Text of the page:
From the wide streets of Broadway, you will wander through bucolic farmers fields to the iconic Broadway tower, enjoying sweeping views of the rolling Cotswolds countryside. Weaving through forests, quiet lanes and winding paths you will be immersed in the atmosphere of the countryside, passing through Chipping Campden, a quaint golden stoned village full of interesting eateries and pubs. The second leg of the walk leads you along bridleways and paths as you crest the top of a valley, enjoying impressive views of the Vale of Evesham, perhaps the only place you can see the entire vale on a clear day. You finish in the bustling town of Moreton-in-Marsh, bursting at the seams with old country pubs and evocative architecture.
** Please note that if you are spending the night in Chipping Campden, you would use the this information from Broadway to Chipping Campden and then the next day you use this same information to get to Moreton-in-Marsh the next day.
There are some road crossings, always be aware of traffic and be sure to use a pavement/sidewalk where possible, where it isn’t walk on the right-hand side of the road,
Some of the ground can be uneven, with steep descents and muddy/boggy ground. Ensure you have suitable footwear and step cautiously where needed, the mud is especially tricky in wet weather.
A note about farms and animals: Be very aware of closing gates behind you. Remember, animals on a farm are not pets and can be closer to a wild animal than a domestic pet - particularly for dogs. The main risk today is cattle as the path often crosses fields with grazing cattle,
When crossing the streams, be wary of slippery and loose stones, if you feel unsure bring walking poles for support, and you can always find a more suitable crossing a little up or downstream.
Tips and hints
Points of Interest
Broadway Tower was the brainchild of the great 18th Century landscape designer, the fantastically named Capability Brown. His vision was carried out for George William 6th Earl of Coventry with the help of renowned architect James Wyatt and completed in 1798. It is the tallest tower in the Cotswolds and you can see an incredible 16 different counties from its summit! Wyatt designed his “Saxon Tower” as an eccentric amalgamation of architectural components ranging from turrets, battlements and gargoyles to balconies.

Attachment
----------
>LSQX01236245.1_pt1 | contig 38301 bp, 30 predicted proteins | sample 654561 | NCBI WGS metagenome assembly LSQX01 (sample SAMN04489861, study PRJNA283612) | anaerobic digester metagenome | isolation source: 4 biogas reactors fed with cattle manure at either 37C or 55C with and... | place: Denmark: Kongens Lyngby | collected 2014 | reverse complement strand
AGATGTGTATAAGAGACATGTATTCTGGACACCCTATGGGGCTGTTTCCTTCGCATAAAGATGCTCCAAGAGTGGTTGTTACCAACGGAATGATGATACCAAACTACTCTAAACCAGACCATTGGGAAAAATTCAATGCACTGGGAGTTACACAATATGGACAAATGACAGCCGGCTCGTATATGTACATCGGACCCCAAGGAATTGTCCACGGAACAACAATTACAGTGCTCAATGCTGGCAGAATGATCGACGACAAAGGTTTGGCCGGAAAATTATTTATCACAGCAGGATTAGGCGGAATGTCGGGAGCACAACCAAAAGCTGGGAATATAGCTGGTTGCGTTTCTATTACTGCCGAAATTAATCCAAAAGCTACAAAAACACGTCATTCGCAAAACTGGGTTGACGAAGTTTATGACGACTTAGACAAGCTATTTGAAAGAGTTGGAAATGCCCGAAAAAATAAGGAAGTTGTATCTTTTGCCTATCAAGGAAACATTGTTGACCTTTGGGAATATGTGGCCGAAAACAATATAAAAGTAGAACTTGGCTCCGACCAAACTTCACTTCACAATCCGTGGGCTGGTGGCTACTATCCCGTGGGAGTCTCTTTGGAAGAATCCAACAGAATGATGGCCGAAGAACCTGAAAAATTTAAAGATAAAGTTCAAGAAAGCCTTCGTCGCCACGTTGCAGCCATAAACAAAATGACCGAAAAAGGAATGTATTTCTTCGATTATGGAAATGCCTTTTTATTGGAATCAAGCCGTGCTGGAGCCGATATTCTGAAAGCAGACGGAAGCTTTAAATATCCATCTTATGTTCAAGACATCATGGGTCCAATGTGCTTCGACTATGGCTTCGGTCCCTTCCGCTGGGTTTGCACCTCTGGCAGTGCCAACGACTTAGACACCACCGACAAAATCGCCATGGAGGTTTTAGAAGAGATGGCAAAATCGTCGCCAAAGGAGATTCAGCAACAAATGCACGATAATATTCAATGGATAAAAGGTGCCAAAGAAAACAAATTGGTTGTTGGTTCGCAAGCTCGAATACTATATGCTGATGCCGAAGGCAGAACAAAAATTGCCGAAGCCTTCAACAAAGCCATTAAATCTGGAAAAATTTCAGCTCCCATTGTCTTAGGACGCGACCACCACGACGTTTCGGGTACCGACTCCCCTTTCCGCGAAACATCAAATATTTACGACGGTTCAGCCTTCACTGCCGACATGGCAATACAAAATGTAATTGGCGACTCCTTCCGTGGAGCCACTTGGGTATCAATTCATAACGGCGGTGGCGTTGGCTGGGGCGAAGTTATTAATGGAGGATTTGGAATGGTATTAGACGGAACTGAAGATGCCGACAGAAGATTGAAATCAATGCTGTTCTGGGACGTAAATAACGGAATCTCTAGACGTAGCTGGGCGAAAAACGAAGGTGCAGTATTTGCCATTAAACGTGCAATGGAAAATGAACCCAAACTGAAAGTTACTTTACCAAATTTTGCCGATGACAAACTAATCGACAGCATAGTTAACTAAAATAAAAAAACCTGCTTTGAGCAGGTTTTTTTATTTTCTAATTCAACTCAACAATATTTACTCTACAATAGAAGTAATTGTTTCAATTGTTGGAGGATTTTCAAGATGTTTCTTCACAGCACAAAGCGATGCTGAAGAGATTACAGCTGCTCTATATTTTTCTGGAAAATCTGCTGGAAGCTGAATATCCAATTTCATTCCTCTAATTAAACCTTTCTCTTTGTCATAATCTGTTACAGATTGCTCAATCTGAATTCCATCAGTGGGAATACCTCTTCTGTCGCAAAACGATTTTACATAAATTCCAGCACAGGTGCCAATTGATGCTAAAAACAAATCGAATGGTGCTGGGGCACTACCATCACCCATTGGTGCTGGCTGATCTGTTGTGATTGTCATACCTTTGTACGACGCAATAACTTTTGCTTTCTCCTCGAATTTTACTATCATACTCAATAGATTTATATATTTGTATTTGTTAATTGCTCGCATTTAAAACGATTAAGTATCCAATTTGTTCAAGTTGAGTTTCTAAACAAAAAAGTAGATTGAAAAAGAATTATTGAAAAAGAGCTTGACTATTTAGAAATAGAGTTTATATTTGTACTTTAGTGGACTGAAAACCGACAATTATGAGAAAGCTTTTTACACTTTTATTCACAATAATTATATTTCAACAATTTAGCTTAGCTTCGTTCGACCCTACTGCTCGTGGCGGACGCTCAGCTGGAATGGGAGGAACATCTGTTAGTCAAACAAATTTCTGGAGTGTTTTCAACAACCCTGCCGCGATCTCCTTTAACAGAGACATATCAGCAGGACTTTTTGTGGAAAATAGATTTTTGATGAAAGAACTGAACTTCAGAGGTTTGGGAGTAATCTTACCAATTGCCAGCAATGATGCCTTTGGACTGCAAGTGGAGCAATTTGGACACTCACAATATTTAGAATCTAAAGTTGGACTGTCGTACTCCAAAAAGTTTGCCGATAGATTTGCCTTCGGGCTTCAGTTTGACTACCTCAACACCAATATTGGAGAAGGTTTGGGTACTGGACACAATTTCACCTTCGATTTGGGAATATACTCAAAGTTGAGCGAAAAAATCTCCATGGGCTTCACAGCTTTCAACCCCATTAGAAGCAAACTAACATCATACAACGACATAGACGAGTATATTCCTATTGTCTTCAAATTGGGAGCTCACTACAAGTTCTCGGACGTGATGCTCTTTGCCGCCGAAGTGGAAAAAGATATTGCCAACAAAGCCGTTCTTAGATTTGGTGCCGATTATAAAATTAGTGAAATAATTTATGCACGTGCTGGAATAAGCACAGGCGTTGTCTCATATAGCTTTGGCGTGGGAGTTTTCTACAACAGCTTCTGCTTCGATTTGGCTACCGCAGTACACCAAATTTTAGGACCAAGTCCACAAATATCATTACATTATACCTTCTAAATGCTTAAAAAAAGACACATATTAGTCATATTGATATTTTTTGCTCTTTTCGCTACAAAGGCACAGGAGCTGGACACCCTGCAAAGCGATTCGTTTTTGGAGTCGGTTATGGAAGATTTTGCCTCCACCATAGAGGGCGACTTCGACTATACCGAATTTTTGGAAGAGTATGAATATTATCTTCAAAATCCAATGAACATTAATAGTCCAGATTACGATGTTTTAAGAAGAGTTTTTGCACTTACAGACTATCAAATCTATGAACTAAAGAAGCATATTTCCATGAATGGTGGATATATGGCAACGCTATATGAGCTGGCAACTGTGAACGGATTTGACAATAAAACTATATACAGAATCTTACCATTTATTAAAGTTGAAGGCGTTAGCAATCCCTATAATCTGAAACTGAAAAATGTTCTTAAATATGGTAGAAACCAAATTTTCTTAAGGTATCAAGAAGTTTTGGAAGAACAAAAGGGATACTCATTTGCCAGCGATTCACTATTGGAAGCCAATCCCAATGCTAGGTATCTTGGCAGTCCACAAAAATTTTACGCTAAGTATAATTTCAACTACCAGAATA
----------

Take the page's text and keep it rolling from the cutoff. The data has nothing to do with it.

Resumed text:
Admission prices and opening times may vary, for more information: https://broadwaytower.co.uk/shop/
Dover’s Hill is one of the high points along the Cotswold scarp, a steep edge of high land running from Bath in southern Gloucestershire to Chipping Campden in the north. It is made of Jurassic limestone, a kind of rock that was formed about 165 million years ago beneath a warm tropical sea. Its natural geography created a natural amphitheatre, and this is where the British Olympic movement started. The Cotswold Olympicks has been held here since 1612, invented by Robert Dover as a way of uniting rich and poor in a festive event. The events included shin-kicking, sledgehammer throwing and tug of war! There is a theory that Shakespeare himself attended, and referenced the games in his writing.
A beautiful linear market town built around an old toll road. The market here was first licensed in 1227 and has been running in one way or another for 800 years! The market still runs today, if you are in the town on a Tuesday be sure to take a look. The road running through the town used to be a Roman road and has been a resting place for weary travellers for centuries - many of the homely inns have been reviving people with their hot food and cold drinks for hundreds of years.
Food and Drink
You are spoilt for choice today. Broadway, Chipping Campden and Blockley all have a host of excellent places to eat. Chipping Campden is probably the best place to get lunch, it is almost at the halfway point and is a small, atmospheric village full of character. The famous novelist Graham Greene lived here, perhaps you could get a coffee and a cake and read a little of one of his novels. Greene was widly considered to be one of the greatest writers of the 20th century.
Sturdy waterproof boots as the path can be slippery and wet in parts.
Walking poles for stream crossing and muddy descents if the weather is wet.
Basic Equipment for Hiking
- Sturdy, comfortable and waterproof hiking boots or approach shoes
- Layered, moisture wicking clothing
- Hiking socks
- Rucksack (with rain cover)
- Protection against sun, rain and wind (hat, sunscreen, water- and windproof jacket and suitable legwear)
- Hiking poles
- Ample supply of drinking water and snacks
- First aid kit
- Blister kit
- Bivy / survival bag
- Survival blanket
- Pocket knife
- Cell phone
- Navigation equipment / map and compass
- Emergency contact details
- The 'basic' and 'technical' equipment lists are generated based on the selected activity. They are not exhaustive and only serve as suggestions for what you should consider packing.
- For your safety, you should carefully read all instructions on how to properly use and maintain your equipment.
- Please ensure that the equipment you bring complies with local laws and does not include restricted items.